News & Updates

Allegheny Welcomes New Faculty

From a native of Italy who speaks five languages to a motocross enthusiast, Allegheny’s new faculty members bring many unique backgrounds and qualities to the campus classrooms in the fall of 2019. Let’s meet each of them briefly:

Kathryn BenderKathryn Bender
Assistant Professor of Economics

Kathryn Bender joins the Economics Department this fall and is helping students discover the economics of natural resources. She earned her bachelor’s degree from Centre College and her master’s and doctorate from the Ohio State University.

“I’m excited to start at Allegheny this fall,” says Bender. “I’m involved in several projects on consumer food-waste behavior and hope to find new avenues to explore at Allegheny around this topic.”

Her dissertation, “Date Labels and Food Waste: A study of the effect of label characteristics on food waste in the United States,” studies the confluence of environmental science, economics, and marketing in the food distribution ecosystem in the United States. She is also interested in exploring the effect of feminine hygiene programs in developing countries on the environment along with women’s empowerment, health, and education.

In her free time, Bender enjoys playing soccer, riding horses, and hanging out with her two dogs, Huck and Nala.


Bradley Burroughs '02Bradley Burroughs ’02
Visiting Assistant Professor of Philosophy and Religious Studies

After graduating from Allegheny in 2002, Bradley Burroughs earned his master’s degree from Duke University Divinity School and his Ph.D. from Emory University. His first teaching job was at the Graduate Theological Union in Berkeley, California. After resigning that position to attend to family needs, he taught for four years at United Theological Seminary in Dayton, Ohio. “But I am thrilled to be back in Meadville and reconnecting to the Allegheny community,” he says.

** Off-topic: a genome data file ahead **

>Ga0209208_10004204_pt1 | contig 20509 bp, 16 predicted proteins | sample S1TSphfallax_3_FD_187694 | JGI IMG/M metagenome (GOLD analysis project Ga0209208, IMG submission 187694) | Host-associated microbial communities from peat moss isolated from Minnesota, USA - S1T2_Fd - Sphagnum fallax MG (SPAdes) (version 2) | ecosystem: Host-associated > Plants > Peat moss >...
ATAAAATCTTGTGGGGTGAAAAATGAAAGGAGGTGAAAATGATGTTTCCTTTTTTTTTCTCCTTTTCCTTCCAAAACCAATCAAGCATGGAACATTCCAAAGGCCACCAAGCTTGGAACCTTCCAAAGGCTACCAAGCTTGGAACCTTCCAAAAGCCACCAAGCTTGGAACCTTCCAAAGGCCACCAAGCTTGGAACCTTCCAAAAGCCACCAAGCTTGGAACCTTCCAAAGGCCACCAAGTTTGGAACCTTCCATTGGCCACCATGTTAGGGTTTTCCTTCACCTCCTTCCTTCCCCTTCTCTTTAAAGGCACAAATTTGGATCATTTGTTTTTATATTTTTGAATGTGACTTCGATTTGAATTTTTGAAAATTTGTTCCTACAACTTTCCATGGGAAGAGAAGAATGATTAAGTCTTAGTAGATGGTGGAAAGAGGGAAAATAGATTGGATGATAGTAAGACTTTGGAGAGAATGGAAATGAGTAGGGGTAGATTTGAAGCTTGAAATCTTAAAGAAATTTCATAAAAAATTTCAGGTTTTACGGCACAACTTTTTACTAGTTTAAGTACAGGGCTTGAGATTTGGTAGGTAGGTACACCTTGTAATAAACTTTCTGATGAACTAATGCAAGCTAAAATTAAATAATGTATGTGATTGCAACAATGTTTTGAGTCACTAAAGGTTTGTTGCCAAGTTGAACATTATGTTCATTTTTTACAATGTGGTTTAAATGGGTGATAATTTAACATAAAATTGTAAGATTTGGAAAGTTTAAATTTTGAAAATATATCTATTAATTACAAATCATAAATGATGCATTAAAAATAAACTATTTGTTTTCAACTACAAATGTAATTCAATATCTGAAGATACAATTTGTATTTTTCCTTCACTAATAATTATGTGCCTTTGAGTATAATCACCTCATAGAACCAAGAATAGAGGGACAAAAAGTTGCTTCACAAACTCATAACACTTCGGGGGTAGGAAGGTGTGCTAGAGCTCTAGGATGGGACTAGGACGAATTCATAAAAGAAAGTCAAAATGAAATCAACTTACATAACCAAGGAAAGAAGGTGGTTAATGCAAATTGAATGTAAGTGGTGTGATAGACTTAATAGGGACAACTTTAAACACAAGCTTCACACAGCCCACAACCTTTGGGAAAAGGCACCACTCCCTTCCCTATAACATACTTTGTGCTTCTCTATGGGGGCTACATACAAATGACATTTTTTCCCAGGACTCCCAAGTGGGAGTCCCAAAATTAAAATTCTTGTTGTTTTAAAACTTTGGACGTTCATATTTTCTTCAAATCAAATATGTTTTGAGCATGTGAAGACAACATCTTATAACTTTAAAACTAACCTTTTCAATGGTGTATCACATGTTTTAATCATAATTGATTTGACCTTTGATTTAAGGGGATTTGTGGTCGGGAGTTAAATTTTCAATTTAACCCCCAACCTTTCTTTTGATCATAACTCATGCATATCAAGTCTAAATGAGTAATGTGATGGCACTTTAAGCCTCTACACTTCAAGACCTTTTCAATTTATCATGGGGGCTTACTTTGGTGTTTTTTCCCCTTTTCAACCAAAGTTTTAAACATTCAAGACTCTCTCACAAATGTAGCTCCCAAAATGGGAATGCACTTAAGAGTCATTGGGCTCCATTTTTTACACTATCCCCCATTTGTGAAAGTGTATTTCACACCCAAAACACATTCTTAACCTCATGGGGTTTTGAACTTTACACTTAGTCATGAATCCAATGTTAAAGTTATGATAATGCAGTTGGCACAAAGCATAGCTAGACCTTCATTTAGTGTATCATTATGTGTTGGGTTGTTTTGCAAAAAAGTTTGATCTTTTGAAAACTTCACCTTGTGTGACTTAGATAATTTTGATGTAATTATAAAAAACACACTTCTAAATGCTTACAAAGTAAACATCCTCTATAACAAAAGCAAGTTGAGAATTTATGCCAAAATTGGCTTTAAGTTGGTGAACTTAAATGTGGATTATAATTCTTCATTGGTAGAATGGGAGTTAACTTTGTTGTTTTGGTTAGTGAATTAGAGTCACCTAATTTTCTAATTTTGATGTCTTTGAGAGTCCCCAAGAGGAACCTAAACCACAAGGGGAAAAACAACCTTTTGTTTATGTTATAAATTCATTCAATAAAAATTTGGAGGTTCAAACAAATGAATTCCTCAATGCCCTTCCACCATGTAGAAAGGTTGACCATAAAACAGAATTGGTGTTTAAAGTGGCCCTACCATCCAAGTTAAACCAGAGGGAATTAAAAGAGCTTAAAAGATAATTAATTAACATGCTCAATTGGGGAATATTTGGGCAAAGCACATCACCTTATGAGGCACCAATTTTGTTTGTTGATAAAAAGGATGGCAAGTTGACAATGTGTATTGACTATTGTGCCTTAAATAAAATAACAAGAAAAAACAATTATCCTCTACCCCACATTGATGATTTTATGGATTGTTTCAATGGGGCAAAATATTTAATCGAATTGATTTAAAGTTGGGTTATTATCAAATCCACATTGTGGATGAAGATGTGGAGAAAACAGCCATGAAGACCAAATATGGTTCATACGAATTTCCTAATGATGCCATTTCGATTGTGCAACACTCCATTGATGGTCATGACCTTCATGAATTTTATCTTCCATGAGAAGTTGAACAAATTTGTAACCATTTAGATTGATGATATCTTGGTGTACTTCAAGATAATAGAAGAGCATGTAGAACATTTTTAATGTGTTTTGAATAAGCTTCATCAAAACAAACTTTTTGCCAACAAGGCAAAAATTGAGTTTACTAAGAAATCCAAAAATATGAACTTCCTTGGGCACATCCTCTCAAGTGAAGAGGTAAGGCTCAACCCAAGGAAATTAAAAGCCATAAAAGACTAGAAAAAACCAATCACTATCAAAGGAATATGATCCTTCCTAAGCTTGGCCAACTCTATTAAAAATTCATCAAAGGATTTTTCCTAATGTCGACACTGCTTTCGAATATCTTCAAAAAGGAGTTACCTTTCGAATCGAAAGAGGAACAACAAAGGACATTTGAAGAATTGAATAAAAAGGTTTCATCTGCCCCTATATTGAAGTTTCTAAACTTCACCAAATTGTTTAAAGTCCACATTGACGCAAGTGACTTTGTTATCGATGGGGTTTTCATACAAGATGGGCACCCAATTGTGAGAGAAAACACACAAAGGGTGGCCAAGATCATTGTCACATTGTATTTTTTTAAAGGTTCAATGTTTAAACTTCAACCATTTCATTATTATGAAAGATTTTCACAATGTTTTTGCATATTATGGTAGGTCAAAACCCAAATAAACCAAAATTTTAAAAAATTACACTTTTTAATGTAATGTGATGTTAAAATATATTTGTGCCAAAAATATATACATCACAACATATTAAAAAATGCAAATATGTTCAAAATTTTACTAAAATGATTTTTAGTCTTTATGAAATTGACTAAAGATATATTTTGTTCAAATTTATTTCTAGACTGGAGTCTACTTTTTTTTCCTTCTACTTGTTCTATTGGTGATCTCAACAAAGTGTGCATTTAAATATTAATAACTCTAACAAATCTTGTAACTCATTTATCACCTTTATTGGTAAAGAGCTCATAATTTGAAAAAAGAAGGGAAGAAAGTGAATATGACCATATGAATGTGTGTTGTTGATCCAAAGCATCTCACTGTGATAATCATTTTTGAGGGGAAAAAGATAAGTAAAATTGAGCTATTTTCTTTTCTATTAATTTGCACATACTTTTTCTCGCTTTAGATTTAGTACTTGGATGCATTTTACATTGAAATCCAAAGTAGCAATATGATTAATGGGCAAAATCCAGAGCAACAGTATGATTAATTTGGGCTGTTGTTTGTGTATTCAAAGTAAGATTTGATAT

His academic interests span a variety of theological and ethical thought. His most recent work has been in two areas. The first is Christian political ethics, which led to his first book, Christianity, Politics, and the Predicament of Evil: A Constructive Theological Ethic of Soulcraft and Statecraft. It has also led to other published pieces that assess practices of contemporary warfare. The second area of his recent work has been in how Christian thinkers have understood the concept of evil, which is the subject of his next book project.

Burroughs enjoys mountain biking, hiking, backpacking, and being outdoors generally, “or at least as much as I can do now with two kids in tow. Although not entirely unusual, one of my more surprising talents is juggling, which I learned from a hallmate in Baldwin during my first year at Allegheny.”

He also is proud that he was the first in his family to graduate from college.


Moira FlanaganMoira Flanagan
Assistant Professor of Chemistry

Moira Flanagan is a lifelong morris dancer, a form of traditional English folk/pub dancing. She is also the newest chemistry professor at Allegheny.

She has a bachelor’s degree in engineering from the Cooper Union for the Advancement of Science and Art in New York City and a Ph.D. in biophysical sciences from the University of Chicago. Most recently, she was a postdoctoral research fellow in the Chemistry Department at Smith College in Northampton, Massachusetts. Currently, her research combines biochemistry and physical chemistry techniques to understand the physical and photoprotective properties of heterogeneous biological pigments like melanin.

“My interest in the chemistry of biological systems also shapes how I teach,” Flanagan says. “I get excited to bring biological contexts into other fields of chemistry (as often as I can), but also emphasize the physical chemistry concepts (like entropy) in biochemistry topics.

“My teaching is based on the idea that everyone can learn science if they want to and I am here to help. I reject the idea that some people ‘get’ science and math and some people don’t,” Flanagan says. “One doesn’t need to be an expert in chemistry to critically analyze and problem-solve in a new context.”

Besides her affinity for chemistry, teaching and morris dancing, Flanagan enjoys cooking, especially fish and fresh pasta. “I also won a coloring contest in my local paper when I was 4, and actually still consider myself an amateur artist in drawing and cartooning.


Jessica Harris
Visiting Assistant Professor of History

Jessica Harris received her bachelor’s in history, master’s in Afro-American Studies, master’s in history, and Ph.D. in history, all from UCLA. She also held a postdoctoral fellowship at the University of Toronto in the Department of Italian Studies. She taught at Santa Monica College as well as at the University of Toronto during her fellowship.